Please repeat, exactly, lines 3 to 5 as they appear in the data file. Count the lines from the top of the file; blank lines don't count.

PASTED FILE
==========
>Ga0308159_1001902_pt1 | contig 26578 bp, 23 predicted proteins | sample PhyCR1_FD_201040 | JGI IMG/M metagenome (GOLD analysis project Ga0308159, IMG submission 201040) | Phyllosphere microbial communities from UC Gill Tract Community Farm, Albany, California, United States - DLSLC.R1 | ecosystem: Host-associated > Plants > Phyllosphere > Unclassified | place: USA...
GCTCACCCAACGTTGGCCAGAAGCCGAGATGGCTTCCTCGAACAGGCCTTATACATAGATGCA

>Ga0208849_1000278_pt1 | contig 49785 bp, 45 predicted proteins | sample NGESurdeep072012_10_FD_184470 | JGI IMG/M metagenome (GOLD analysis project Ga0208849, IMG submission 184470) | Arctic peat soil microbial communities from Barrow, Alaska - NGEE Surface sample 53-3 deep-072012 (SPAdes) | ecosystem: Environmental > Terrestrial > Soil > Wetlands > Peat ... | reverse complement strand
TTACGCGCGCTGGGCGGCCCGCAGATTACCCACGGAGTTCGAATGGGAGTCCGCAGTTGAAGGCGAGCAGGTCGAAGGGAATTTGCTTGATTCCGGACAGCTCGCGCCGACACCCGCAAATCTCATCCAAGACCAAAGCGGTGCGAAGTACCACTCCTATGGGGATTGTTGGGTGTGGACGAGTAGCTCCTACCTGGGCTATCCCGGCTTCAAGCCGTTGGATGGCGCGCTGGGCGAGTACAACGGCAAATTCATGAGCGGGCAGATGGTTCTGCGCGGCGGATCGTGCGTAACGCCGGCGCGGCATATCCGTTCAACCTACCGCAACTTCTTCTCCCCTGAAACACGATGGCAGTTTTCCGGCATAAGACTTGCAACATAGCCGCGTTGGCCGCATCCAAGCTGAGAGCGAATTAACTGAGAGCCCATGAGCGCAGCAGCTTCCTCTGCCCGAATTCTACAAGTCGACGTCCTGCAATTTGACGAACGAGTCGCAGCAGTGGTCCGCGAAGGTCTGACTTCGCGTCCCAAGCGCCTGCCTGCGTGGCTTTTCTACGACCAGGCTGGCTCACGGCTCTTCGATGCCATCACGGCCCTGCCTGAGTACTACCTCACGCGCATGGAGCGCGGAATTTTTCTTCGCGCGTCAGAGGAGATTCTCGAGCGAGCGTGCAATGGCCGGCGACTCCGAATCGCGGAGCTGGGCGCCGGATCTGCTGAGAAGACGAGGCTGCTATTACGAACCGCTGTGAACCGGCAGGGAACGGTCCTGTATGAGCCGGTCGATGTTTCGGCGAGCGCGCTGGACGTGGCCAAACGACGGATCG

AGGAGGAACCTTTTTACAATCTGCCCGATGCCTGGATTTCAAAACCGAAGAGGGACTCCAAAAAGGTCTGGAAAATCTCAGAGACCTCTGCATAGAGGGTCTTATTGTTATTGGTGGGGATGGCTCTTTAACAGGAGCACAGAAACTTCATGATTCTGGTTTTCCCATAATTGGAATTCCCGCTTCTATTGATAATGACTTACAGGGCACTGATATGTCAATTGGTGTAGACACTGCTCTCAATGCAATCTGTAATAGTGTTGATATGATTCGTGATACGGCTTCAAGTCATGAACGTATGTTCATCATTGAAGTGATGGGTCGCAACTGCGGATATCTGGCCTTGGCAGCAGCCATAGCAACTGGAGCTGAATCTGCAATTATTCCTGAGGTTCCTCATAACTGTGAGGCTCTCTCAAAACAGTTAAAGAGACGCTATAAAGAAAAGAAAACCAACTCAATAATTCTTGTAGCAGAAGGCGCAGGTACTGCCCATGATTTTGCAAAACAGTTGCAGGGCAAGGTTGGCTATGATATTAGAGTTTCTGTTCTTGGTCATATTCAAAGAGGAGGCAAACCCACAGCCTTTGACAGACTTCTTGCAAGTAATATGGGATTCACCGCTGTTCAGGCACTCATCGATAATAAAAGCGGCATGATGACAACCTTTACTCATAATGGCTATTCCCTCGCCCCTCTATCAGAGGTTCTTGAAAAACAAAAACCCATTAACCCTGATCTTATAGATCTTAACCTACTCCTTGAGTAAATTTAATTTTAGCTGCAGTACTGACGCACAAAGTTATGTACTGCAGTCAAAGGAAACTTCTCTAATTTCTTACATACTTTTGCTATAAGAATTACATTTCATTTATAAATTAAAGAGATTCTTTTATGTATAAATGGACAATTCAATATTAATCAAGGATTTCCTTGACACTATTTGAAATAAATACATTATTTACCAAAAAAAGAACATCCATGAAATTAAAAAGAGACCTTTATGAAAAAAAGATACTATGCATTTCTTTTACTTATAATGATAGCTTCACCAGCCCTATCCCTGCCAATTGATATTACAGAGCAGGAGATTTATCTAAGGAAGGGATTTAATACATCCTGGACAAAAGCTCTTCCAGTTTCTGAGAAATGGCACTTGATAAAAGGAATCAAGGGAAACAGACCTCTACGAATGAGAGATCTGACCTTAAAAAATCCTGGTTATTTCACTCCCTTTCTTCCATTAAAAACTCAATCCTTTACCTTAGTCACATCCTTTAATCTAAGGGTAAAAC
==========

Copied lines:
>Ga0208849_1000278_pt1 | contig 49785 bp, 45 predicted proteins | sample NGESurdeep072012_10_FD_184470 | JGI IMG/M metagenome (GOLD analysis project Ga0208849, IMG submission 184470) | Arctic peat soil microbial communities from Barrow, Alaska - NGEE Surface sample 53-3 deep-072012 (SPAdes) | ecosystem: Environmental > Terrestrial > Soil > Wetlands > Peat ... | reverse complement strand
TTACGCGCGCTGGGCGGCCCGCAGATTACCCACGGAGTTCGAATGGGAGTCCGCAGTTGAAGGCGAGCAGGTCGAAGGGAATTTGCTTGATTCCGGACAGCTCGCGCCGACACCCGCAAATCTCATCCAAGACCAAAGCGGTGCGAAGTACCACTCCTATGGGGATTGTTGGGTGTGGACGAGTAGCTCCTACCTGGGCTATCCCGGCTTCAAGCCGTTGGATGGCGCGCTGGGCGAGTACAACGGCAAATTCATGAGCGGGCAGATGGTTCTGCGCGGCGGATCGTGCGTAACGCCGGCGCGGCATATCCGTTCAACCTACCGCAACTTCTTCTCCCCTGAAACACGATGGCAGTTTTCCGGCATAAGACTTGCAACATAGCCGCGTTGGCCGCATCCAAGCTGAGAGCGAATTAACTGAGAGCCCATGAGCGCAGCAGCTTCCTCTGCCCGAATTCTACAAGTCGACGTCCTGCAATTTGACGAACGAGTCGCAGCAGTGGTCCGCGAAGGTCTGACTTCGCGTCCCAAGCGCCTGCCTGCGTGGCTTTTCTACGACCAGGCTGGCTCACGGCTCTTCGATGCCATCACGGCCCTGCCTGAGTACTACCTCACGCGCATGGAGCGCGGAATTTTTCTTCGCGCGTCAGAGGAGATTCTCGAGCGAGCGTGCAATGGCCGGCGACTCCGAATCGCGGAGCTGGGCGCCGGATCTGCTGAGAAGACGAGGCTGCTATTACGAACCGCTGTGAACCGGCAGGGAACGGTCCTGTATGAGCCGGTCGATGTTTCGGCGAGCGCGCTGGACGTGGCCAAACGACGGATCG

AGGAGGAACCTTTTTACAATCTGCCCGATGCCTGGATTTCAAAACCGAAGAGGGACTCCAAAAAGGTCTGGAAAATCTCAGAGACCTCTGCATAGAGGGTCTTATTGTTATTGGTGGGGATGGCTCTTTAACAGGAGCACAGAAACTTCATGATTCTGGTTTTCCCATAATTGGAATTCCCGCTTCTATTGATAATGACTTACAGGGCACTGATATGTCAATTGGTGTAGACACTGCTCTCAATGCAATCTGTAATAGTGTTGATATGATTCGTGATACGGCTTCAAGTCATGAACGTATGTTCATCATTGAAGTGATGGGTCGCAACTGCGGATATCTGGCCTTGGCAGCAGCCATAGCAACTGGAGCTGAATCTGCAATTATTCCTGAGGTTCCTCATAACTGTGAGGCTCTCTCAAAACAGTTAAAGAGACGCTATAAAGAAAAGAAAACCAACTCAATAATTCTTGTAGCAGAAGGCGCAGGTACTGCCCATGATTTTGCAAAACAGTTGCAGGGCAAGGTTGGCTATGATATTAGAGTTTCTGTTCTTGGTCATATTCAAAGAGGAGGCAAACCCACAGCCTTTGACAGACTTCTTGCAAGTAATATGGGATTCACCGCTGTTCAGGCACTCATCGATAATAAAAGCGGCATGATGACAACCTTTACTCATAATGGCTATTCCCTCGCCCCTCTATCAGAGGTTCTTGAAAAACAAAAACCCATTAACCCTGATCTTATAGATCTTAACCTACTCCTTGAGTAAATTTAATTTTAGCTGCAGTACTGACGCACAAAGTTATGTACTGCAGTCAAAGGAAACTTCTCTAATTTCTTACATACTTTTGCTATAAGAATTACATTTCATTTATAAATTAAAGAGATTCTTTTATGTATAAATGGACAATTCAATATTAATCAAGGATTTCCTTGACACTATTTGAAATAAATACATTATTTACCAAAAAAAGAACATCCATGAAATTAAAAAGAGACCTTTATGAAAAAAAGATACTATGCATTTCTTTTACTTATAATGATAGCTTCACCAGCCCTATCCCTGCCAATTGATATTACAGAGCAGGAGATTTATCTAAGGAAGGGATTTAATACATCCTGGACAAAAGCTCTTCCAGTTTCTGAGAAATGGCACTTGATAAAAGGAATCAAGGGAAACAGACCTCTACGAATGAGAGATCTGACCTTAAAAAATCCTGGTTATTTCACTCCCTTTCTTCCATTAAAAACTCAATCCTTTACCTTAGTCACATCCTTTAATCTAAGGGTAAAAC